After such an outburst of reproach we read that "Michal the daughter of Saul had no child unto the day of her death," and such a final flat statement practically means that she lived apart from David, more or less divorced (2 Samuel 6:16 ). The estrangement between them likely became more acute because of the other wives now sharing David's prosperity. Childless till her death was a punishment appropriate to her transgression. David was given many sons and daughters, and her sister Merab bore five sons, but Michal never achieved the great attainment of being a mother. She ended her days without the love and companionship of a husband, caring for her dead sister's five children, all of whom were ultimately beheaded.
What can we learn from this story of Michal and David? Misunderstanding arose in their relationship because of a clash of temperament, outlook and purpose. Had Michal shared David's faith in God how different life would have been for both of them. But Michal made no effort to understand her husband's Godward desires and so passed a wrong judgment upon him. How certain we should be of a person's motive for his acts or attitudes before we condemn him. Further, had Michal loved David enough, she should have sought his forgiveness after he had explained his demeanor before the Lord. "She worshipped him when he was poor and unknown and now that he is King 'she despised him in her heart' ... David realized they could never love the same God. Therefore he cut her from his heart." But being eaten up with pride there was no tolerance in her heart and so harmony was impossible. Love brings harmony and understanding into every human relationship. A fellow-minister confided in Alexander Whyte that he preached and prayed best when his wife stayed at home. This was something of the gulf between David and Michal. How different it is when husbands truly love their wives and wives sincerely reverence their husbands!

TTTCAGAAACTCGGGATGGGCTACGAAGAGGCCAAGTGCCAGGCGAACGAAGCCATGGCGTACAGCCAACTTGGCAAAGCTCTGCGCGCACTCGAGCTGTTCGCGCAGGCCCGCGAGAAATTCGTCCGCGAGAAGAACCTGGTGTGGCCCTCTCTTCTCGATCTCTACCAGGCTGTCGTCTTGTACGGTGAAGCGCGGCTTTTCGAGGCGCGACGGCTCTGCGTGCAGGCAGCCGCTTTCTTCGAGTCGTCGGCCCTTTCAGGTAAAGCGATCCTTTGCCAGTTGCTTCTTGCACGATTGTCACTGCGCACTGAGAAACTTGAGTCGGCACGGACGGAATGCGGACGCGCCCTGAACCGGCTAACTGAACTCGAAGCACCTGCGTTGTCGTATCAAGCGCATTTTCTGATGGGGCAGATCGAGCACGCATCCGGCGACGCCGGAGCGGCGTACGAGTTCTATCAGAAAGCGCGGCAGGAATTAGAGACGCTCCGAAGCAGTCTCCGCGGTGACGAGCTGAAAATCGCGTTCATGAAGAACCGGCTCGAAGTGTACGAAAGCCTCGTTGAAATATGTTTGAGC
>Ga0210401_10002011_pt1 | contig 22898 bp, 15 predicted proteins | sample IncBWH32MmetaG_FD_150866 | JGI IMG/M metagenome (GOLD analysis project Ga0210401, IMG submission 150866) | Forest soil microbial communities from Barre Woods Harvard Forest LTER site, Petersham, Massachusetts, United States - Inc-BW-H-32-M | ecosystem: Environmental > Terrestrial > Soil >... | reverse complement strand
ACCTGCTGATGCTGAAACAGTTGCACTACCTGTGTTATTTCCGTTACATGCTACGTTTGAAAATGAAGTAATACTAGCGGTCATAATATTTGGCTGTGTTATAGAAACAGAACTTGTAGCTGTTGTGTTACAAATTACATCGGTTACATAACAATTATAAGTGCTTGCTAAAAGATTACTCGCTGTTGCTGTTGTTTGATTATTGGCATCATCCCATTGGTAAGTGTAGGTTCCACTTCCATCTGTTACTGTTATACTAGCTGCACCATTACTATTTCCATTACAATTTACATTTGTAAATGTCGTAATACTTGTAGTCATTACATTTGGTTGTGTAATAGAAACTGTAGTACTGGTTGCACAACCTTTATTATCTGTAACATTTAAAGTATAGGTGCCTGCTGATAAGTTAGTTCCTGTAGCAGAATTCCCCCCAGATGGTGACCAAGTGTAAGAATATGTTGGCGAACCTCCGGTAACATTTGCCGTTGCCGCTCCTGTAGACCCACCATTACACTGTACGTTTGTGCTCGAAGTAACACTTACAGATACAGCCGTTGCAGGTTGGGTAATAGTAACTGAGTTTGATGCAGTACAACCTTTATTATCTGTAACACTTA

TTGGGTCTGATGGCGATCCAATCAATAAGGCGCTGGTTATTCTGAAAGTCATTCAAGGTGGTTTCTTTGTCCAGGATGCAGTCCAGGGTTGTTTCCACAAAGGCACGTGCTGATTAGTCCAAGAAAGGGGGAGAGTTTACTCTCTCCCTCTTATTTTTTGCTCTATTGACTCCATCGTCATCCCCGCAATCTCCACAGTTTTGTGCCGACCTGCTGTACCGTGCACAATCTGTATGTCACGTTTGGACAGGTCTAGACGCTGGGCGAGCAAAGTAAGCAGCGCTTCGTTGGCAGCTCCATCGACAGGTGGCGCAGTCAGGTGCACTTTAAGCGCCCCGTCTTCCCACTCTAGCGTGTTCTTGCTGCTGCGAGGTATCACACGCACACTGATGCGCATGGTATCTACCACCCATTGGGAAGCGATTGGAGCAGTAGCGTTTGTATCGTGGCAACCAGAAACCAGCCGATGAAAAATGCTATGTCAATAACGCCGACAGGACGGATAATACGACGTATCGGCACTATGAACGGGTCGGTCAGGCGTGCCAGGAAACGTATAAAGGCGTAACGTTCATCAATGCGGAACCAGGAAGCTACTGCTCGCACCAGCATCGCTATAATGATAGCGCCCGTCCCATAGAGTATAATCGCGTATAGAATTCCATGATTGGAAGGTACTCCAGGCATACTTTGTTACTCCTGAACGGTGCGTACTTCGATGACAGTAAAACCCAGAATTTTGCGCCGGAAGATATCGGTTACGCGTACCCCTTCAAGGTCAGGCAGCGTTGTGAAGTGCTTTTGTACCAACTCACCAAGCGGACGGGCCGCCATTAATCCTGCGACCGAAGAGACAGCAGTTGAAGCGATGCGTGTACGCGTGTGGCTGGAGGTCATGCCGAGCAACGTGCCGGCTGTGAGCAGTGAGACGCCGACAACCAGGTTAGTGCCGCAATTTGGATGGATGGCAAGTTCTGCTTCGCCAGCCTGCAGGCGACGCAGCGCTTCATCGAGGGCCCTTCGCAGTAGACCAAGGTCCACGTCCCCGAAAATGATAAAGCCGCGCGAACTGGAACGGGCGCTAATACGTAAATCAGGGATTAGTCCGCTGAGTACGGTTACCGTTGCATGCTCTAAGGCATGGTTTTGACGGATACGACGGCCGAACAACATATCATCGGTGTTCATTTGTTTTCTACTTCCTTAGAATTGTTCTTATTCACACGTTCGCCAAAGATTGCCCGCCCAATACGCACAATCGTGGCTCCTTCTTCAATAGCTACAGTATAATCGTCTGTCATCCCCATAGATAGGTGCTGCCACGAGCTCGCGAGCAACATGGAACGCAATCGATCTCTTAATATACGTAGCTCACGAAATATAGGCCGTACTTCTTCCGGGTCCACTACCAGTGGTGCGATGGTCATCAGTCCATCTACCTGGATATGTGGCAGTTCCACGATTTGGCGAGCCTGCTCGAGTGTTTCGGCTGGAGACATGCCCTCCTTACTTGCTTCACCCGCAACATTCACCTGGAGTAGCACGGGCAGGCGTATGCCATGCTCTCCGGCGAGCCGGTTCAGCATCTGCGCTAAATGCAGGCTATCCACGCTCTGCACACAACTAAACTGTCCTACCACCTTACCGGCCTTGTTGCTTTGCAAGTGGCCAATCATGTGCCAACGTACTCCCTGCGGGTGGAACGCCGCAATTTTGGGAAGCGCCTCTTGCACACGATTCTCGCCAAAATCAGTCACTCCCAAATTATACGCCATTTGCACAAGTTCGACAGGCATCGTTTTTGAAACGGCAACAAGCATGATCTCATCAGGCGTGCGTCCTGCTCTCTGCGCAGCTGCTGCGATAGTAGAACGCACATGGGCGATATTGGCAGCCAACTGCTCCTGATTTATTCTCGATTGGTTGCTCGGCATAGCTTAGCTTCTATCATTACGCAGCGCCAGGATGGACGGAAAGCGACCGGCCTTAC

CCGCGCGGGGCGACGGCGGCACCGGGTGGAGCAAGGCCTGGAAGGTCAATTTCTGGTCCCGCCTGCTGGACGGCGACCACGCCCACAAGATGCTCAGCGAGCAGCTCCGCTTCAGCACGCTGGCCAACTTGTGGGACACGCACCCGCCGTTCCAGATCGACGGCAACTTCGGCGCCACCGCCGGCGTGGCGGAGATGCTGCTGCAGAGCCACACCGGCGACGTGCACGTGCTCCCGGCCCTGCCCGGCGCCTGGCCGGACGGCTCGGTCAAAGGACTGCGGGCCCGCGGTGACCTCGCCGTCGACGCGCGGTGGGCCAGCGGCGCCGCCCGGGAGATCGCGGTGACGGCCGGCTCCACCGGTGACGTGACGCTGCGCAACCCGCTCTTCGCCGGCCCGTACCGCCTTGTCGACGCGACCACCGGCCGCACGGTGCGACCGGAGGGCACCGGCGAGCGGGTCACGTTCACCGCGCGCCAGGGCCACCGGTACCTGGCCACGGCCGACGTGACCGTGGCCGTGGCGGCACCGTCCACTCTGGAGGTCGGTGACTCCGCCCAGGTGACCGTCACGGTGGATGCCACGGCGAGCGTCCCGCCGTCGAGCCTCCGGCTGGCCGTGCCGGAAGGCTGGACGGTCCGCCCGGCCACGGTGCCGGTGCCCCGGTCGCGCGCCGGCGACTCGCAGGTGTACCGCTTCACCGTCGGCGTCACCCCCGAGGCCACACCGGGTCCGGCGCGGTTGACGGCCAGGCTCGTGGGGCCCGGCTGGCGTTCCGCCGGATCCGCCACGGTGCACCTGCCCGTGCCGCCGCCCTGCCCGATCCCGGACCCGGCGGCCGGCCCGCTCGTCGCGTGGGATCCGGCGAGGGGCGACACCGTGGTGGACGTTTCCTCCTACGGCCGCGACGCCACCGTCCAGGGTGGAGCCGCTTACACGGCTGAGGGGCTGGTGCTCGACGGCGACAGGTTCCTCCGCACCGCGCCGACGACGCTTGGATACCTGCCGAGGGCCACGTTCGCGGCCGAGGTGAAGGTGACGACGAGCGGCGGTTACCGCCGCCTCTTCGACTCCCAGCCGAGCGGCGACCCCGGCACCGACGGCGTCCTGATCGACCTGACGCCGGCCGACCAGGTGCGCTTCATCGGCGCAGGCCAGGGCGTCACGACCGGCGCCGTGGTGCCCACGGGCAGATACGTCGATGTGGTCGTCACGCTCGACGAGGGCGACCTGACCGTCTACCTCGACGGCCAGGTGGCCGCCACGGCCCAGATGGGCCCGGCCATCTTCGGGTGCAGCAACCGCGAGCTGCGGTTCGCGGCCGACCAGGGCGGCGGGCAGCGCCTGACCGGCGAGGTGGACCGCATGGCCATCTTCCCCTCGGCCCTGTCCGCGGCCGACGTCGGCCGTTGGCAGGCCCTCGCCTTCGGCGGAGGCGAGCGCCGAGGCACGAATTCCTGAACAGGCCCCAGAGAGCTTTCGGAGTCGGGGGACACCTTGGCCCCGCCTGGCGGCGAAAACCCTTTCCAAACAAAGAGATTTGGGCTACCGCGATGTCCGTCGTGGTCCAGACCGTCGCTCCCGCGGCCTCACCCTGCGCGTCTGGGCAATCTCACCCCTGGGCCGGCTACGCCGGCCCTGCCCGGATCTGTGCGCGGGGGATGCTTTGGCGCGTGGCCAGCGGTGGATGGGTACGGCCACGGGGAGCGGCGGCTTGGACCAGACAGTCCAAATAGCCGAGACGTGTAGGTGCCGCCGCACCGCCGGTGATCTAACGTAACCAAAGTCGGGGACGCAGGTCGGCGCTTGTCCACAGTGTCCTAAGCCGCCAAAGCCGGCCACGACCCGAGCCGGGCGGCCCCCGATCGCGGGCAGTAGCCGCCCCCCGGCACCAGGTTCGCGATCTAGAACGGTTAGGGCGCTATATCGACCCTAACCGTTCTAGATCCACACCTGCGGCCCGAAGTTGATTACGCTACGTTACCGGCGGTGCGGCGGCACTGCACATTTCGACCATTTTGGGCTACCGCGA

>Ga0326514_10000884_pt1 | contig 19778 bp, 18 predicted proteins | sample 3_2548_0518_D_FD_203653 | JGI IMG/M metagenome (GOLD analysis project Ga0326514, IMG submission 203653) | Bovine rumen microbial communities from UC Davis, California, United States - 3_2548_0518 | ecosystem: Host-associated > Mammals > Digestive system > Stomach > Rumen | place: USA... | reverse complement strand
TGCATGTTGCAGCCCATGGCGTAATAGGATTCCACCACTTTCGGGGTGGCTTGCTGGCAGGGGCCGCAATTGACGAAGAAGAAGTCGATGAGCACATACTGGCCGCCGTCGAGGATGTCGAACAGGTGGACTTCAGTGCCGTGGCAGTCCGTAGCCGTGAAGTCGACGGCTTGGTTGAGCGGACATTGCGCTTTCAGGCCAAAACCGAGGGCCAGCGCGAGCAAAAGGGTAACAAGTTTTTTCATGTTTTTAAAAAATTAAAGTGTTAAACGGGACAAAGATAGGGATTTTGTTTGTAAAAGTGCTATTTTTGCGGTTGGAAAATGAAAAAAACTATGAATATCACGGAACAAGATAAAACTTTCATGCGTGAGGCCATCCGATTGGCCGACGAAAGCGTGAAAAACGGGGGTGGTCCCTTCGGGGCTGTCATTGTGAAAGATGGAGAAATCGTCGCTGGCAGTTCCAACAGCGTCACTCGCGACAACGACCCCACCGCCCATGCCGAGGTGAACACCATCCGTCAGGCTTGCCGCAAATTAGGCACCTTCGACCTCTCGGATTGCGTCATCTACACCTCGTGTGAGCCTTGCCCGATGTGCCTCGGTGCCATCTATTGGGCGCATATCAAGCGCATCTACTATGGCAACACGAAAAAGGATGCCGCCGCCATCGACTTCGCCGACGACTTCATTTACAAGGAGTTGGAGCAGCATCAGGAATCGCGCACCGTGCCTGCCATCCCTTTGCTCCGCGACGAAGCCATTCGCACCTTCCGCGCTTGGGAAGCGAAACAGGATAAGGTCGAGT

Jonah, Jona, Jonas [Jō'nah,Jō'nă, Jō'nas]—a doveThe son of Amittai, and the first Hebrew prophet, or missionary, sent to a heathen nation (2 Kings 14:25Jonah 1:1).

The Man Who Ran Away

The meaning of the prophet’s name is suggestive. When first chosen, it doubtless meant to Jonah’s mother gentleness and love. This son of Amittai was a citizen of Gath-hepher in Zebulun of Galilee and a subject of the Northern Kingdom. He is thus a proof of the false statement of the Pharisees about no prophet coming out of Galilee (John 7:52).

Jonah lived in the early part of the reign of Jeroboam II, and in a period when the kingdom was in a divided and abject condition. He is without doubt one of the earliest, if not the first, of the prophets whose writings are preserved to us. He is the first of a new order of prophets, appearing that he might declare God’s love claims the whole world. By friend and foe Jonah has been ridiculed and tortured and treated as a myth or parable. Our Lord, however, believed him to be a historic person; so do we! For proof in this direction compare Jonah 1:7 with Matthew 12:3940 and Luke 11:2930Jonah 3:5with Matthew 12:41.
Jonah’s mission was to Nineveh and therefore beyond the bounds of Israel, which is in perfect harmony; for whenever God brought His people into any relation with other peoples, He made Himself known to them as was the case in Egypt through Joseph and Moses; to the Philistines through the capture of the Ark; to the Assyrians by Elisha; to Nebuchadnezzar and Belshazzer by Daniel.
Within the Book of Jonah we have the most beautiful story ever told in so small a compass. In 1,328 words we are given a wealth of incident and all the dialogue needed to carry on the grand and varied action. Jonah was an isolationist, believing that salvation was for the Jews, and the Jews only. Through affliction he came to know of God’s embracing love (John 3:16). Dealing with Jonah as a servant, Dr. C. I. Scofield gives us these helpful points: disobedient (Jonah 1:1-11 ); afflicted (Jonah 1:12-17); praying (Jonah 2:1-9); delivered (Jonah 2:10); recommissioned (Jonah 3:1-3); powerful ( Jonah 3:4-10 ); perplexed, fainting but not forsaken (Jonah 4:1-11).
Another serviceable outline for the worker can be developed around these thoughts:
Chapter one: A disobedient prophet running from God and punished.
Chapter two: A praying prophet running back to God and delivered.
Chapter three: A faithful prophet running with God and rewarded.
Chapter four: An angry prophet running ahead of God and rebuked.
Here are other aspects to deal with: Jonah was sent to a foreign field ( Jonah 1:2); sought to flee from his unwelcome task (Jonah 1:3); was overtaken in his flight (Jonah 1:4-17); found God in the depth of the sea ( Ps. 139:10Jonah 2); became a revivalist (Jonah 3); was disappointed with his own work ( Jonah 3:5-104:1); reveals bigotry (Jonah 4:1-3); was taught the breadth of divine mercy (Jonah 4:4-11). See belowJONASJONA.
Jona is given as the name of the father of Peter (Matt. 16:17;John 1:4221:15).